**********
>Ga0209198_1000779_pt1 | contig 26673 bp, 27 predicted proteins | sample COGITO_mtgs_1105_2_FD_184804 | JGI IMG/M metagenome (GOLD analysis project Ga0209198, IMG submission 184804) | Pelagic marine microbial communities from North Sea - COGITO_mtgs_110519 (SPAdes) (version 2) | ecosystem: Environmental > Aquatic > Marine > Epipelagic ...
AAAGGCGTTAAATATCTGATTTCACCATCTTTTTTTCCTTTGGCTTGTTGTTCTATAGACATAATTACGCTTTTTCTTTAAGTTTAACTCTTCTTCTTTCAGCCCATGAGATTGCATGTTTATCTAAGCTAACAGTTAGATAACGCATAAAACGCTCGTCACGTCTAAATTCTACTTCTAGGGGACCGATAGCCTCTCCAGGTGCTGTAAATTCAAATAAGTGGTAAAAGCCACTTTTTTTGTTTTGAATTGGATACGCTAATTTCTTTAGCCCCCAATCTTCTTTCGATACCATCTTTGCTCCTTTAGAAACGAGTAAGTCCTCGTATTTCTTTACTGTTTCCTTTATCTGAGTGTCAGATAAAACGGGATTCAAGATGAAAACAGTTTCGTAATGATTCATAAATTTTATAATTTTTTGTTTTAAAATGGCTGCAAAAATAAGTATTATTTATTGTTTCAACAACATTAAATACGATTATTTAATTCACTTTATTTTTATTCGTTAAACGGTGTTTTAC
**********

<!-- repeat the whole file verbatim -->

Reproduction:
>Ga0209198_1000779_pt1 | contig 26673 bp, 27 predicted proteins | sample COGITO_mtgs_1105_2_FD_184804 | JGI IMG/M metagenome (GOLD analysis project Ga0209198, IMG submission 184804) | Pelagic marine microbial communities from North Sea - COGITO_mtgs_110519 (SPAdes) (version 2) | ecosystem: Environmental > Aquatic > Marine > Epipelagic ...
AAAGGCGTTAAATATCTGATTTCACCATCTTTTTTTCCTTTGGCTTGTTGTTCTATAGACATAATTACGCTTTTTCTTTAAGTTTAACTCTTCTTCTTTCAGCCCATGAGATTGCATGTTTATCTAAGCTAACAGTTAGATAACGCATAAAACGCTCGTCACGTCTAAATTCTACTTCTAGGGGACCGATAGCCTCTCCAGGTGCTGTAAATTCAAATAAGTGGTAAAAGCCACTTTTTTTGTTTTGAATTGGATACGCTAATTTCTTTAGCCCCCAATCTTCTTTCGATACCATCTTTGCTCCTTTAGAAACGAGTAAGTCCTCGTATTTCTTTACTGTTTCCTTTATCTGAGTGTCAGATAAAACGGGATTCAAGATGAAAACAGTTTCGTAATGATTCATAAATTTTATAATTTTTTGTTTTAAAATGGCTGCAAAAATAAGTATTATTTATTGTTTCAACAACATTAAATACGATTATTTAATTCACTTTATTTTTATTCGTTAAACGGTGTTTTAC